The marine environment harbors bacteria with antagonistic traits [5,6], and marine microorganisms are a potential source of novel antimicrobials [7]. Antagonistic marine bacteria have been isolated from surface [8] and deep waters [9], but the majority originated from biotic surfaces such as sponges [10], zooplankton and macroalgae [8,11], corals [12], and bryozoans [13]. Bioactive bacterial strains predominantly belong to Pseudoalteromonas spp. [14], the Roseobacter clade [15], and Actinobacteria [16]. A number of marine-derived antimicrobials have been characterized in greater detail, including halogenated [17] and sulfuric [18] compounds, depsipeptides [19] and lipopeptides [20], glycolipids [21], as well as high molecular weight structures such as amino acid oxidases [22].

Also the Vibrionaceae family, Gram-negative Gammaproteobacteria ubiquitous in marine and brackish environments [23], harbors strains with antagonistic activity [8]. The family comprises eight genera, with Vibrio and Photobacterium constituting the majority of species. To date, Vibrionaceae have primarily been investigated due to their pathogenic potential to humans and aquatic animals, but they also occur in commensal or symbiotic associations with eukaryotic organisms [23]. While the abundance of Vibrionaceae in nutrient-rich microenvironments such as chitinous zooplankton is potentially related to a superior nutrient utilization based on their metabolic versatility [24], antagonism of competing bacteria through production of antimicrobial compounds may also contribute to a selective advantage. Antimicrobials from Vibrio spp. can reduce the number of other microbial community members and influence microscale variations in competing bacterial populations [6]. Antibacterial activities have been described from V. alginolyticus [25], V. parahaemolyticus [26], V. anguillarum [27], and several unidentified Vibrio spp. [28,29]. However, the nature and frequency of antagonism among vibrios is still largely unknown, and only a few antibiotic Vibrio compounds have been structure elucidated to date [30,31].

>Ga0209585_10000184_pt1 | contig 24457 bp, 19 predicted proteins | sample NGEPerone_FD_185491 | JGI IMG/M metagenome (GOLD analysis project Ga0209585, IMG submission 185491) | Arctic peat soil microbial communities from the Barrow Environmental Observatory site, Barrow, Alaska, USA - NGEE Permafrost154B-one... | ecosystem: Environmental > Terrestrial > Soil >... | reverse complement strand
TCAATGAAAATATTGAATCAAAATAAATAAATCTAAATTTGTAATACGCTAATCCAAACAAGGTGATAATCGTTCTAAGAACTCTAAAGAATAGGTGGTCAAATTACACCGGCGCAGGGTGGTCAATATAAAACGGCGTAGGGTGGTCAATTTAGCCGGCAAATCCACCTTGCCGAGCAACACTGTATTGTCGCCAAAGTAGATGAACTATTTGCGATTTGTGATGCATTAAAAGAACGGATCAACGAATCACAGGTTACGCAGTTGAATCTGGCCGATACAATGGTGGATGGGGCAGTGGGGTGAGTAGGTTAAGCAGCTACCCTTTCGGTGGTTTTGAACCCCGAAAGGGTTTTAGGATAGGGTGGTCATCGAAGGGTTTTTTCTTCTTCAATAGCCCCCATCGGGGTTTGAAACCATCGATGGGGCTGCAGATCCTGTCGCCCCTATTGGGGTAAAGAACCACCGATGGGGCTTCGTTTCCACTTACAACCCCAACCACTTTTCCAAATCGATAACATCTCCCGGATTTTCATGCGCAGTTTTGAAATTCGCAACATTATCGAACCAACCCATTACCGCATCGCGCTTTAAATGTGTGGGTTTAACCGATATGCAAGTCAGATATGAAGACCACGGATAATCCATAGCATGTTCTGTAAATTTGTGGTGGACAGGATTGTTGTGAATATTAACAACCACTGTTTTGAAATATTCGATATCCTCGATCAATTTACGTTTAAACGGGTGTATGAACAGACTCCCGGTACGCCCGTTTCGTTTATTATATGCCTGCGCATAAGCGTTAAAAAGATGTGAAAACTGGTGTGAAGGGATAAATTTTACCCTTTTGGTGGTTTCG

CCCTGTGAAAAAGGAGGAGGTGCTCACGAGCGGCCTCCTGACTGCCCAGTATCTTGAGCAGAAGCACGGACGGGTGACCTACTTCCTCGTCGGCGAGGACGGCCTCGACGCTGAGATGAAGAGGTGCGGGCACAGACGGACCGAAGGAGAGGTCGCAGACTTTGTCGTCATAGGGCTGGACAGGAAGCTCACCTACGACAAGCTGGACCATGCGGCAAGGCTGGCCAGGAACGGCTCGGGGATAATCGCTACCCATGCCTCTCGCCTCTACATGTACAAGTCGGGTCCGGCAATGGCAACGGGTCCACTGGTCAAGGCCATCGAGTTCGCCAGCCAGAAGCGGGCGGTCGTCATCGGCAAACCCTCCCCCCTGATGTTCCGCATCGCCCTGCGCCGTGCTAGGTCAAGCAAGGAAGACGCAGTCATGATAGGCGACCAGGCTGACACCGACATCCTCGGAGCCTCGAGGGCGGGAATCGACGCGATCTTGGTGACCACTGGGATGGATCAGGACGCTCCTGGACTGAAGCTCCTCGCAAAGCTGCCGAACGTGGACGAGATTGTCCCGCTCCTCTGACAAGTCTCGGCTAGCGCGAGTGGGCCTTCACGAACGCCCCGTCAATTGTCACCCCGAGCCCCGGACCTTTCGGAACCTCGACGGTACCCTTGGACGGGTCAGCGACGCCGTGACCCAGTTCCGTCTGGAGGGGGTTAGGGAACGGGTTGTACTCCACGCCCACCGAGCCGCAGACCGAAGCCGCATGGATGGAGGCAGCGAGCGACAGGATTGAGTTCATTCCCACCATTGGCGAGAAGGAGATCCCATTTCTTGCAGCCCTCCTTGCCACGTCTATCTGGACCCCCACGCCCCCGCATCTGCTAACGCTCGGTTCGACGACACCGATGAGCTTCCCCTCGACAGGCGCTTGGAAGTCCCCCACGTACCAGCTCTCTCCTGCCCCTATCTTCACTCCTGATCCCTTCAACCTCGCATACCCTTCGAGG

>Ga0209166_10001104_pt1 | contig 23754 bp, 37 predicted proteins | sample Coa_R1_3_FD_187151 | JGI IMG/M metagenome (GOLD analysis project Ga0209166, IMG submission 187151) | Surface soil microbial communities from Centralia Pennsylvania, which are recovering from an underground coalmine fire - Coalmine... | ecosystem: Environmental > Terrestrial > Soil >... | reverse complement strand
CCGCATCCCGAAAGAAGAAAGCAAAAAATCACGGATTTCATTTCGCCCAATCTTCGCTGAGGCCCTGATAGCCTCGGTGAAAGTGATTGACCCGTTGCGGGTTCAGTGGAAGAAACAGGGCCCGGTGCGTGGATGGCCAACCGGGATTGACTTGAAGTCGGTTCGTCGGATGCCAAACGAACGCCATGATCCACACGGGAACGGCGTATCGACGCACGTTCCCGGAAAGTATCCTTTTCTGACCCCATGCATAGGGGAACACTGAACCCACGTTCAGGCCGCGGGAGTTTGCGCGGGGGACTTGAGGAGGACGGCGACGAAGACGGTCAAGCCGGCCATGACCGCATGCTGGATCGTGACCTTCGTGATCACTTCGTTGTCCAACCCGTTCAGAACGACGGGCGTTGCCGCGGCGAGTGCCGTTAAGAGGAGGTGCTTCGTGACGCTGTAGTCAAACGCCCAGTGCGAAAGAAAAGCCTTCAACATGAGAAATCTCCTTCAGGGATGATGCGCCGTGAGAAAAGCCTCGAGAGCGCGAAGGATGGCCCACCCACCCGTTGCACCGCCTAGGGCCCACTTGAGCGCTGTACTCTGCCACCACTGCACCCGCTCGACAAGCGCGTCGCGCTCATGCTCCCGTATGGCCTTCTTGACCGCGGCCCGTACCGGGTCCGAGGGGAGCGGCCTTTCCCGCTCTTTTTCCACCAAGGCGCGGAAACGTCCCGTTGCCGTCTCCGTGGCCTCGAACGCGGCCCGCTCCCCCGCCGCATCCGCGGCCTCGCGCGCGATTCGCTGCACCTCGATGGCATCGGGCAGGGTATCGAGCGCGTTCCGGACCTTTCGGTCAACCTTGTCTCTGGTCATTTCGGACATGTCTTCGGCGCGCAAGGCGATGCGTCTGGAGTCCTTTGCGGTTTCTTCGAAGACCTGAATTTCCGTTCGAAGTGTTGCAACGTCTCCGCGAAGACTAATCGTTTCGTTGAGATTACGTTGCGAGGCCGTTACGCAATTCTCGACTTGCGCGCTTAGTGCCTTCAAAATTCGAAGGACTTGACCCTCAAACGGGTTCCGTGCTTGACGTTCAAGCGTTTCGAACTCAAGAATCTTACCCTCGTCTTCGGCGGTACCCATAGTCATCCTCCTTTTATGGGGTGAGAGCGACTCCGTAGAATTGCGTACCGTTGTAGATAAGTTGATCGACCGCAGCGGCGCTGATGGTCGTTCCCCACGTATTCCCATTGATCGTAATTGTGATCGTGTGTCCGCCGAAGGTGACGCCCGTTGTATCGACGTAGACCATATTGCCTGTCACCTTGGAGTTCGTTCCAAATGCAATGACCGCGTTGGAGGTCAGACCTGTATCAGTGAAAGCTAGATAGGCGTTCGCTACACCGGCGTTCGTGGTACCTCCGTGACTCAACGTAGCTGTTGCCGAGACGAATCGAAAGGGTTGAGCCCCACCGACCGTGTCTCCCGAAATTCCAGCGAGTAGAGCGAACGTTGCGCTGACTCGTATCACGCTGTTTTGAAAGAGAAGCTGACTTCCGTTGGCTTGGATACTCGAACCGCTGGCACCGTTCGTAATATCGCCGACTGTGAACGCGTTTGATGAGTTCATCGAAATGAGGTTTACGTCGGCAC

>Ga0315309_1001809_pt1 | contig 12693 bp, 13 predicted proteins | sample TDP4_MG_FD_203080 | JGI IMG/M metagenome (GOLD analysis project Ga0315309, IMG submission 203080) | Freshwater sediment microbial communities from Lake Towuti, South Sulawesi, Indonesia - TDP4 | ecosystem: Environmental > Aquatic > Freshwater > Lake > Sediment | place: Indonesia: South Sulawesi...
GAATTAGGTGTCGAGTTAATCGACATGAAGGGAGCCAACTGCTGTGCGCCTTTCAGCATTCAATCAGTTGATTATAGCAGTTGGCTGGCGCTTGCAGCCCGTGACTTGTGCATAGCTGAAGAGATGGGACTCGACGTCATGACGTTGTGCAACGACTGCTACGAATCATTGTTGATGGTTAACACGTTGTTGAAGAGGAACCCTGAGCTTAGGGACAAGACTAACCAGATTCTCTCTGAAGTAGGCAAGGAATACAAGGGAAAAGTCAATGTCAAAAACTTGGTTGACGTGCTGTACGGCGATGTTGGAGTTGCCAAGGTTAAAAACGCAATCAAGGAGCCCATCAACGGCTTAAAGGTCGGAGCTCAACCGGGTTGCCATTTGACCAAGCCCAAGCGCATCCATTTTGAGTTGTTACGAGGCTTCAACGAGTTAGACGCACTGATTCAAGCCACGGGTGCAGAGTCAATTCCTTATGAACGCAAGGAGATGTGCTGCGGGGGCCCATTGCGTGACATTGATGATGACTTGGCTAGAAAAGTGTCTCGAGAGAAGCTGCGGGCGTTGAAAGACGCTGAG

The present study describes the analysis of bioactive Vibrionaceae strains collected during a global marine expedition [8]. The purpose was to (i) provide phylogenetic and chemical analyses of the strains with strongest antibacterial activity; (ii) characterize their bioactivity depending on culture conditions; and (iii) isolate and elucidate the structure of bioactive metabolites. We report the identification of five Vibrionaceae strains with pronounced antibacterial activity, the use of chemotyping to support genetic identification, and the structures of two antibacterial compounds.

2. Results and Discussion

2.1. Selection of Strains with Pronounced Antibacterial Activity